"The Book of the Dead" is everything a thriller fan could hope for - a page-turning, unputdownable, thrilling, decadently readable, thoroughly entertaining, slam bang finale to a colourful, imaginative trilogy!
The basic plot premise is simplicity itself! FBI Special Agent Aloysius Pendergast's younger brother Diogenes has announced his plan to execute a mysteriously undefined perfect crime. As a result of intense psychological examination, Pendergast has determined that this crime is to be Diogenes' revenge for a childhood sin perpetrated against his younger brother, the nature of which has been completely suppressed in Pendergast's unconscious memories! The dastardly crime must be prevented at all costs despite Pendergast not knowing even the tiniest detail of Diogenes' actual intentions! The story gallops at breakneck speed from crisis to crisis as the life or death clash between Pendergast and his psychopathic megalomaniacal brother escalates to a thrilling climax but we are privileged to watch it being played out with masterful attention to character building, dialogue, detail, pacing and clever ratcheting or release of tension!
As we have come to expect from their previous work, Preston and Child have once again packed their tale with a dazzling myriad of mini-plots that have afforded them a number of stages from which they could also deliver a series of wildly entertaining and informative lectures - the politics and history of Egyptian archeology; the religious beliefs and burial practices of the ancient Egyptians; the nature of security in a modern maximum security prison built for incorrigible offenders; the logistical details of mounting a world class exhibit in a modern museum; the potential for neurological damage caused by intense light and high volume sound bombardment; the trivia of diamond classification, colour, cut and value; and, arcane details of forensic evidence examination such as the study of knots or cloth; to name only a few examples.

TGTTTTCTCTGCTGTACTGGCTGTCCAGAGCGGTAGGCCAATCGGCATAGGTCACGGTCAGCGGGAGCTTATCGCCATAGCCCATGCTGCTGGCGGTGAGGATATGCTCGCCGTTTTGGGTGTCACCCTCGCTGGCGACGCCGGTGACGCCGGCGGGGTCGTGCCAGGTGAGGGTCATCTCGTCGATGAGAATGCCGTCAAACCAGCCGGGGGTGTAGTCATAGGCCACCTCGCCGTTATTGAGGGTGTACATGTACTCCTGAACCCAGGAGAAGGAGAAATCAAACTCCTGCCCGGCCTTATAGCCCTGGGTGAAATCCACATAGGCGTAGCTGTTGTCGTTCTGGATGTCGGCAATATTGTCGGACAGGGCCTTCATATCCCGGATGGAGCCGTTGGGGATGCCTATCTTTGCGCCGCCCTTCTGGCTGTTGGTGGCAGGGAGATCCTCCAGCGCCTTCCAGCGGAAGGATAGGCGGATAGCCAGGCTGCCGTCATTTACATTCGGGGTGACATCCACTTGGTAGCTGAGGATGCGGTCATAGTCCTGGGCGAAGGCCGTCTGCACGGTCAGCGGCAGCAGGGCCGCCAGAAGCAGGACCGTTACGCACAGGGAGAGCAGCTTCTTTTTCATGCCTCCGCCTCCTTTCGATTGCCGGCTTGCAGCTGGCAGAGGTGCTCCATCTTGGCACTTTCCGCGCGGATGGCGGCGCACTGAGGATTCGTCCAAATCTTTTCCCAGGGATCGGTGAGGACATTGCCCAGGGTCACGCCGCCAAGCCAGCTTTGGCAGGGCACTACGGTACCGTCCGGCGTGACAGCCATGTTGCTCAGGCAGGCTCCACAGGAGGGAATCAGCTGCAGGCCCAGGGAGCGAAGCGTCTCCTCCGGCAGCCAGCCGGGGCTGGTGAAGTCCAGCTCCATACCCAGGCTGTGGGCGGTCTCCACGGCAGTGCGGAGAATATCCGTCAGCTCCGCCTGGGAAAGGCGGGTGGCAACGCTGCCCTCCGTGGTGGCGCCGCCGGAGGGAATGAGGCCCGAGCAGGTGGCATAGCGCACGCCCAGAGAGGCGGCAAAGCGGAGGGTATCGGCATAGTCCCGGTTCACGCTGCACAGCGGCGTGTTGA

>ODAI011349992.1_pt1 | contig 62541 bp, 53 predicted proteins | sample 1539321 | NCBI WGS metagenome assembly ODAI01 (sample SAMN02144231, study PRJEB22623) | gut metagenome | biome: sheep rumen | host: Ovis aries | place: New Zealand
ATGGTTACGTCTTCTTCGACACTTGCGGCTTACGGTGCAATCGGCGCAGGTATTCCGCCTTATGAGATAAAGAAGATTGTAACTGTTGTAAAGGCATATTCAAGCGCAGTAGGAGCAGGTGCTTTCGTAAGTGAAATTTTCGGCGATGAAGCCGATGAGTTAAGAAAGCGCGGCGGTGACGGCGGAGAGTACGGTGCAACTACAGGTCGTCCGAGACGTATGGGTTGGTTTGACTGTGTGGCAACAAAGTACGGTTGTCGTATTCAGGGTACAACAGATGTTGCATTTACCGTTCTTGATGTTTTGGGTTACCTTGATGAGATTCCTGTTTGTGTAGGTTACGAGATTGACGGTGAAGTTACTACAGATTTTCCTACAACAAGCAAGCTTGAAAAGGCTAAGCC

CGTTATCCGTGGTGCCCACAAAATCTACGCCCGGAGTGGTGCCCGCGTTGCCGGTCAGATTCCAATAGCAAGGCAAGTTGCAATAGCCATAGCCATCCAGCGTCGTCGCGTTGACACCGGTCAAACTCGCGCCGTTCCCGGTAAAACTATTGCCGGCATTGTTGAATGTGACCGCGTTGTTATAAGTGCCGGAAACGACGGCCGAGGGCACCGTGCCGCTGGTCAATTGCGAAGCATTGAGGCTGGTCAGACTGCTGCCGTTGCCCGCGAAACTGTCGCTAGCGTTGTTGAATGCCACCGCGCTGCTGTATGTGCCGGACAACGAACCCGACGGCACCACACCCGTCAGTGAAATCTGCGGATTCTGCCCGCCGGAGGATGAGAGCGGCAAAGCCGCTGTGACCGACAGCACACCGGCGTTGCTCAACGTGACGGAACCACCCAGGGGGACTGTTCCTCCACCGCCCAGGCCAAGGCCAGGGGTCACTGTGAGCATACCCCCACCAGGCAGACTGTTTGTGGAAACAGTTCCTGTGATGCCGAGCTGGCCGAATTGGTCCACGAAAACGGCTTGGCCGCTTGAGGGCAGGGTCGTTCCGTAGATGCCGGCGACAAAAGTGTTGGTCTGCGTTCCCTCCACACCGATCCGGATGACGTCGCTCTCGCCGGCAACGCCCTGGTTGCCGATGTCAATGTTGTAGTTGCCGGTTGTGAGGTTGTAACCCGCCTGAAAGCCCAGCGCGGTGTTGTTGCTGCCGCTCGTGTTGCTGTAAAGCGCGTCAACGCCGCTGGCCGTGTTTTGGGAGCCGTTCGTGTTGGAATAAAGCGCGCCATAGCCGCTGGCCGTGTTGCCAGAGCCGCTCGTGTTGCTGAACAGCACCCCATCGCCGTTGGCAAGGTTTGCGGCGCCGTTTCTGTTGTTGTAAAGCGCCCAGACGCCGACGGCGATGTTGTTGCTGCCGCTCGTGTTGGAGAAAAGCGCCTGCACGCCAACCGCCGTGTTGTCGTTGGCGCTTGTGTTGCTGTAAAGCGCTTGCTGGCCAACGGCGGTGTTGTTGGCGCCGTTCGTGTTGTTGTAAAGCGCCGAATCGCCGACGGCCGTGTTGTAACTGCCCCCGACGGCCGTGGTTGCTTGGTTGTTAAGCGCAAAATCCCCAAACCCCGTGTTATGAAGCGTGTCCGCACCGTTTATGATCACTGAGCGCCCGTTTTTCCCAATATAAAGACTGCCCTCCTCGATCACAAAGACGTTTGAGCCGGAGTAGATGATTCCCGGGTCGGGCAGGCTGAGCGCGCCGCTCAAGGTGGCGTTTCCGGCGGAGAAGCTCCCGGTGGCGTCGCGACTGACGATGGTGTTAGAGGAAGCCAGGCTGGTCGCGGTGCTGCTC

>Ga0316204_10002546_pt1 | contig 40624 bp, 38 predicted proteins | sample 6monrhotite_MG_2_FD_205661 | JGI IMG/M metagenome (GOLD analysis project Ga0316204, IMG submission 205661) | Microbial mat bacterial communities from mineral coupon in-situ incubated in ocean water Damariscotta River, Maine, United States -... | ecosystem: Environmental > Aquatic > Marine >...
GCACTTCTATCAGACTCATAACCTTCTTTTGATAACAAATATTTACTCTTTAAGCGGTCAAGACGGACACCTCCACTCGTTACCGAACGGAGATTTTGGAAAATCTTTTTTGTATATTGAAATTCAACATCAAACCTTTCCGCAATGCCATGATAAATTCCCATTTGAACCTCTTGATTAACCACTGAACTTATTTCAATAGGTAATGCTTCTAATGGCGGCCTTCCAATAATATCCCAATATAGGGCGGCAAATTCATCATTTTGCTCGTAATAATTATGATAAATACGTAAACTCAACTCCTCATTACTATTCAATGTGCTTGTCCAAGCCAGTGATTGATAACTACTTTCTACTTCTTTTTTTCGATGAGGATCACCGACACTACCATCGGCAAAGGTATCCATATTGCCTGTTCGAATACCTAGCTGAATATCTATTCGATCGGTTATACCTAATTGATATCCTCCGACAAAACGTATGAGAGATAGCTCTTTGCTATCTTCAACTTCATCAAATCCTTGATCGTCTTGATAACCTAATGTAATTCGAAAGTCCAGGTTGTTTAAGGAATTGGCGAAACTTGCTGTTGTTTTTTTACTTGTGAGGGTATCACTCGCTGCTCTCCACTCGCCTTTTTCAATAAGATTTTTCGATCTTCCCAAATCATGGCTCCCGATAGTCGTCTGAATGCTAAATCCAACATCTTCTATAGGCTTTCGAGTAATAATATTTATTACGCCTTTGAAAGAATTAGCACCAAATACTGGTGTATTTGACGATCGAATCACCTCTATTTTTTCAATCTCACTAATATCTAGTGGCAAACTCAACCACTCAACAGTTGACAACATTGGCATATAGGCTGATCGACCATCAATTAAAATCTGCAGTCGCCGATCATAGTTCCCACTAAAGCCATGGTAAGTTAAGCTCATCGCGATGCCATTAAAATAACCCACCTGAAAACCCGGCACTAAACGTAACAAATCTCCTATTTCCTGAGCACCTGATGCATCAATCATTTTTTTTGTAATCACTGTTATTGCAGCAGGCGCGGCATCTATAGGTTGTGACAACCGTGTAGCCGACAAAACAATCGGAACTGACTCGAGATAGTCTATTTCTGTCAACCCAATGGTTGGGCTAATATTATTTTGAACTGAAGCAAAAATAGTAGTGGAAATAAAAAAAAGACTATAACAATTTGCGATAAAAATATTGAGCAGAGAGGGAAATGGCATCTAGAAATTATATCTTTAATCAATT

Readers who have observed Pendergast's growing resemblance to Conan Doyle's Sherlock Holmes in the novels which preceded "The Book of the Dead" will shiver with a frisson of delight at the tumultuous Reichenbach Falls style climax which takes place on the very flanks of Mount Stromboli in Sicily. When Pendergast announced his intentions to retire to a period of solitude and contemplation at a Tibetan monastery, I quietly sent up a short prayer to the writing gods with the fervent hope that Lincoln and Child bring Pendergast back for a 21st century version of "The Final Problem"! Quiet retirement or beekeeping would not suit Pendergast any better than it did Holmes.
And, by the way, be very, very sure that you read this novel right to the very last sentence ... and what a last sentence it is!
A slam bang finale to a thrilling trilogy! Readers who have observed Pendergast's growing resemblance to Conan Doyle's Sherlock Holmes in the novels which preceded "The Book of the Dead" will shiver with a frisson of delight at the tumultuous Reichenbach Falls style climax which takes place on the very flanks of Mount Stromboli in Sicily.
This book starts off slow till about the middle and then steamrolls to the end. Fans that read the prior books will not be disappointed. Newcomers to the series should read at least the prior book (Game of Death) to get a full appreciation of this work. Eli Glinn from The Ice Limit, plays a prominent part in the book as well as Constance (Pendergast's ward). We finally learn what caused Diogennes to become the evil opposite of Pendergast. Once again the NY Museum of Natural … more